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Forge of Darkness by Steven Erikson
Cover Artist: Steve Stone
Review by Steve Sawicki
Tor Books Hardcover  ISBN/ITEM#: 9780765323569
Date: 18 September 2012 List Price $27.99 Amazon US / Amazon UK

Links: Author's Website / Show Official Info /

Mother Dark rules over the people of Kurald Galain but the rule is indecisive and fraught with places where chaos threatens entry. She has taken a consort, Lord Draconus, against what the people thought would be her choice, the commoners hero, Vatha Urusander. While Urusander wrestles with his indecisiveness, his troops take things into their own hands and begin to march across the land.

Squarely in the middle are the three sons of darkness, Andarist, Silchas Ruin, and Anomander. It is a time of great deception and of odd alliances and of free agents taking actions far beyond their scope. Everything points to ruin with little hope of reconciliation. All are steadfast in their positions even if they remain unaware of being so. Armies move and factions begin to form and the end is unknown although feared by nearly all.

This is book one of the Kharkanas Trilogy which means, I suppose, that there are two more books coming. I have to admit that I enjoyed this book least of all of those that make up the Malazan universe. It has nothing to do with the writing and everything to do with the story, which seemed small in scope and lacking in the kind of energy that all of the previous books contained. It's not that the story itself was small, it certainly was not, and yet it had the feel of being something of little consequence. Perhaps it had more to do with the story being more historical in nature. These are characters which we have come to know in our present sense now acting in their own past. To a sense we carry that knowledge of who they are now, with us as we follow their past.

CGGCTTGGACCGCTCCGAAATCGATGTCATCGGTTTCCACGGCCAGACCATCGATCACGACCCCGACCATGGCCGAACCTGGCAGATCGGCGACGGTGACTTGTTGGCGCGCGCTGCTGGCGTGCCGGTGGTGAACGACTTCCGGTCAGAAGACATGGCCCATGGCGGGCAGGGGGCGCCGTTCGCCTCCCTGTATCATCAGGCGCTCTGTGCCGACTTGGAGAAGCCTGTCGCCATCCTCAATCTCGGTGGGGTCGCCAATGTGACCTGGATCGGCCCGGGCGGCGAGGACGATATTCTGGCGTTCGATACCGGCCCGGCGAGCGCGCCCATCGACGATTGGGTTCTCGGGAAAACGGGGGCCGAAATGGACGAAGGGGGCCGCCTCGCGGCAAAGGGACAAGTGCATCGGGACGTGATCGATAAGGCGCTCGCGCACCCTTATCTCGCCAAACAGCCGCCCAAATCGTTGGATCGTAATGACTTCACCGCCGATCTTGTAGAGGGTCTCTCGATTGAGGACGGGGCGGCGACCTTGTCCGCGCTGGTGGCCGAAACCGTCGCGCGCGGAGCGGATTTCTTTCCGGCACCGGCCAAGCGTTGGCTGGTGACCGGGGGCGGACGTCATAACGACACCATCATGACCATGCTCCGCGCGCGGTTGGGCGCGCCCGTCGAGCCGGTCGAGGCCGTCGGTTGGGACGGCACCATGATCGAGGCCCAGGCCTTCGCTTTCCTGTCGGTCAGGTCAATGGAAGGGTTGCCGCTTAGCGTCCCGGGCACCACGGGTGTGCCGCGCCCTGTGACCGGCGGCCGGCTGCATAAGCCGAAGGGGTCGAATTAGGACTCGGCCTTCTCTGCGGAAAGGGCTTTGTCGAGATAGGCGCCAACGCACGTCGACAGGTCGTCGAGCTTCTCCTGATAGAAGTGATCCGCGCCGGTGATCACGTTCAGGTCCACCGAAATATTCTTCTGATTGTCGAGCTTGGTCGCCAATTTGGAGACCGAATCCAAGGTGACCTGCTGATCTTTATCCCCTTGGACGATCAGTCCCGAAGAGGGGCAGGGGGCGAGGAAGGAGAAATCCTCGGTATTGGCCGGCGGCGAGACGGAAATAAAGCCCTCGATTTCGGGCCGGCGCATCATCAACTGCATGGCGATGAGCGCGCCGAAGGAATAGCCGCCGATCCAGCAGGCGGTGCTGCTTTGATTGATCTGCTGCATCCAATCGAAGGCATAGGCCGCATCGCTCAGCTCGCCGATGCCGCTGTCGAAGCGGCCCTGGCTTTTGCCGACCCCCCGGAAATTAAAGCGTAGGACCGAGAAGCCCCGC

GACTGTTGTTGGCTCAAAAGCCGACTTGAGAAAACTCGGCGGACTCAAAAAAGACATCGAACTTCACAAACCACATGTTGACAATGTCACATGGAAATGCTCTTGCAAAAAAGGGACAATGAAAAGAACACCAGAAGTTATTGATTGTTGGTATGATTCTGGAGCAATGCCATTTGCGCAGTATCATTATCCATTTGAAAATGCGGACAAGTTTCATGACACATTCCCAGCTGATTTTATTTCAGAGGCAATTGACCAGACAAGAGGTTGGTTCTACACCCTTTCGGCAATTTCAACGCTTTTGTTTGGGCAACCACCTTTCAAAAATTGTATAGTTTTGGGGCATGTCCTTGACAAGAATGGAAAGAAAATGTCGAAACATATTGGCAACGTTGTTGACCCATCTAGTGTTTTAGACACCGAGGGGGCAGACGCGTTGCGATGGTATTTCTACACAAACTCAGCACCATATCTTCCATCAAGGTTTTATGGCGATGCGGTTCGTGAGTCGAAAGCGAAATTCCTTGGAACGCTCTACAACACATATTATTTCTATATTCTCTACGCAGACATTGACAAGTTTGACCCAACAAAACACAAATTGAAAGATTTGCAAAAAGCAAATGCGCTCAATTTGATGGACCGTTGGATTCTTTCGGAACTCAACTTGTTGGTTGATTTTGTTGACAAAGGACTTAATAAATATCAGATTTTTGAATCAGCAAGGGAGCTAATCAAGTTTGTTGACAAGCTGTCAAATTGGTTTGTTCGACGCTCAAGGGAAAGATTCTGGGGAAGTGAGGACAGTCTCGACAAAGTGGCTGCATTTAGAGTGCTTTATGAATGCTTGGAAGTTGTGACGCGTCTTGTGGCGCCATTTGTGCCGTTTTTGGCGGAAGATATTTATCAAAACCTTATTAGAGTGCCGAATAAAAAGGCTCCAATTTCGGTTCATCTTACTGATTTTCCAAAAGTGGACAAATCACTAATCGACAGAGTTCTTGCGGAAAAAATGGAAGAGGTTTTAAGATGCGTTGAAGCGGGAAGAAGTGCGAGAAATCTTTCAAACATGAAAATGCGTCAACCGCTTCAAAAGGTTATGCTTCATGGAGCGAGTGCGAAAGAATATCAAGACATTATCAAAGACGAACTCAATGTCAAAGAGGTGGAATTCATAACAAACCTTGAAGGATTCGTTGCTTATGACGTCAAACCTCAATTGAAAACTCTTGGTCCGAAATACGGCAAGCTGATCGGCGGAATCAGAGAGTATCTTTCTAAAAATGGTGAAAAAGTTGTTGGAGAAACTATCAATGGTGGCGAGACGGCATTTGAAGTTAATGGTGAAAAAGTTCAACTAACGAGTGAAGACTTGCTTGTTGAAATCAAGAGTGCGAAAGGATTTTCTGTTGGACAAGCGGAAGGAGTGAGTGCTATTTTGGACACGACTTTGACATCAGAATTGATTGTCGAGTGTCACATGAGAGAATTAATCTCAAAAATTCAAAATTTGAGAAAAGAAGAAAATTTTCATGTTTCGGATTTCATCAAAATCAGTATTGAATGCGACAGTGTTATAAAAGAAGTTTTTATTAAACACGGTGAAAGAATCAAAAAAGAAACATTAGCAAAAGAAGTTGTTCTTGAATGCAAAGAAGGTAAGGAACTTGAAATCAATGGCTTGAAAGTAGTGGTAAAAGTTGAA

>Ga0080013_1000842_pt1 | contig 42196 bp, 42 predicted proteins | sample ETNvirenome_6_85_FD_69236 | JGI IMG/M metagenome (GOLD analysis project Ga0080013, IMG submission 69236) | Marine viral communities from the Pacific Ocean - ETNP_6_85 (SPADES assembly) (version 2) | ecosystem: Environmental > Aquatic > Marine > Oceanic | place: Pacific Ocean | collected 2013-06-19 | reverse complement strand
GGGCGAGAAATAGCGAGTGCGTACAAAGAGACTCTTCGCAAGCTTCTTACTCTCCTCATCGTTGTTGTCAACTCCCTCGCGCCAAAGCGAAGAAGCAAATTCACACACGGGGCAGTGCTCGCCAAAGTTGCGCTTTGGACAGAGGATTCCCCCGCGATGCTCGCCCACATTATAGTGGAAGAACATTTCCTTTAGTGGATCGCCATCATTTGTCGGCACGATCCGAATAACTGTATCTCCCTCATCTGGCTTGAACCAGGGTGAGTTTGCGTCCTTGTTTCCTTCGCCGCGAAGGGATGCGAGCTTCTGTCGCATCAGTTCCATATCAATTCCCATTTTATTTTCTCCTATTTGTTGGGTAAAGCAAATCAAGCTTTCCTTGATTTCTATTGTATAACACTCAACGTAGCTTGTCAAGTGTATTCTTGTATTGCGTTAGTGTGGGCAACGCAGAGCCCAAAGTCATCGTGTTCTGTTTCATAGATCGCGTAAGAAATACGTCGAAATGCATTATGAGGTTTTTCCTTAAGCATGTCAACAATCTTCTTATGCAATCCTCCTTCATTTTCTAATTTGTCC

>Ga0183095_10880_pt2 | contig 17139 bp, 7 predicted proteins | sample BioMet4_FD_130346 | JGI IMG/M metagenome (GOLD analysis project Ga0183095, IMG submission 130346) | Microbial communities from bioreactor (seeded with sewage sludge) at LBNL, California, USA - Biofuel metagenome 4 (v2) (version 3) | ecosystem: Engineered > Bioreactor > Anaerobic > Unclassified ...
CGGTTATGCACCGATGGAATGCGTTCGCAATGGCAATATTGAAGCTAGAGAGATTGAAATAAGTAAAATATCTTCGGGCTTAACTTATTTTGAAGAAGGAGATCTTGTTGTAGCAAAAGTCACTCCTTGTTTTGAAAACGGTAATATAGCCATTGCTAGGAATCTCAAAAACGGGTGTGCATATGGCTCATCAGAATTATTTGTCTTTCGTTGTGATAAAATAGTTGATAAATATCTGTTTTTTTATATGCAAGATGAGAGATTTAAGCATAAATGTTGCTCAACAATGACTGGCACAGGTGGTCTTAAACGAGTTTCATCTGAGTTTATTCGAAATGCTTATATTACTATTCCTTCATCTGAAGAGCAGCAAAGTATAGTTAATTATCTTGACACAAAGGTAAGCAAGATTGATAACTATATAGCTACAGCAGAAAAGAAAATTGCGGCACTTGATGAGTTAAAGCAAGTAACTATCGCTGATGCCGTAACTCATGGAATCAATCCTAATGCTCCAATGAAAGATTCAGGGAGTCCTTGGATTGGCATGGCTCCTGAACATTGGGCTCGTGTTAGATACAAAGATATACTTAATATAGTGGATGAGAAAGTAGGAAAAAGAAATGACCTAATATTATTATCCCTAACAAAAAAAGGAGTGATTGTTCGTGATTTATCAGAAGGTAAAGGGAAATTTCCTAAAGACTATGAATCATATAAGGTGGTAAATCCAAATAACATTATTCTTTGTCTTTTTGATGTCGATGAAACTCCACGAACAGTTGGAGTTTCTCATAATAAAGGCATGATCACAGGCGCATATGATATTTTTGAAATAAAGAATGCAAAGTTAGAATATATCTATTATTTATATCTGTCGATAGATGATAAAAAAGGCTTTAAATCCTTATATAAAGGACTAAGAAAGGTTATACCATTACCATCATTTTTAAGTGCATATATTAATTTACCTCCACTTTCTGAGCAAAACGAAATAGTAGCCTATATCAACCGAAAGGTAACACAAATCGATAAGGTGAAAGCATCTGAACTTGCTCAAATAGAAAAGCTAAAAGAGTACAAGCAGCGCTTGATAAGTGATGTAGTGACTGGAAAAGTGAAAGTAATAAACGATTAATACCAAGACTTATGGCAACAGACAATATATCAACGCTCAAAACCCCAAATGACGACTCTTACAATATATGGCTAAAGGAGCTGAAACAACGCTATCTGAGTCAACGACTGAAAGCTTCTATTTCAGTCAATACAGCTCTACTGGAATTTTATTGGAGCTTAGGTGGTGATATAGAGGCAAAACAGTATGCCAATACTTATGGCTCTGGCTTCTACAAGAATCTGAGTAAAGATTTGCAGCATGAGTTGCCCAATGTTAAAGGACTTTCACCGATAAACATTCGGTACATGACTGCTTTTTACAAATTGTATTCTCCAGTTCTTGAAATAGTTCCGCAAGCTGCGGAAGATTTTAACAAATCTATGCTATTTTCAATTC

It's hard to put my finger on the exact cause of my dissatisfaction. I can only tell you that I was pretty sure that this book spelled the end of the series. I thought that perhaps Erikson had run out of story to tell and was now mining the little known pathways between major plot lines. It was even with some trepidation that I picked up the new Esslemont book, Blood and Bone. But, reading that, as you can see by my review elsewhere in this issue, I was happy to note that the series seems fine. So, maybe just a one off. And certainly Erikson suffers from all of those previous books being so good that even a lessening of that will seem pale in comparison.

If you are a true fan then you've probably already read this. If your wondering though I would have to say you can pass this one up and not worry too much about missing anything.

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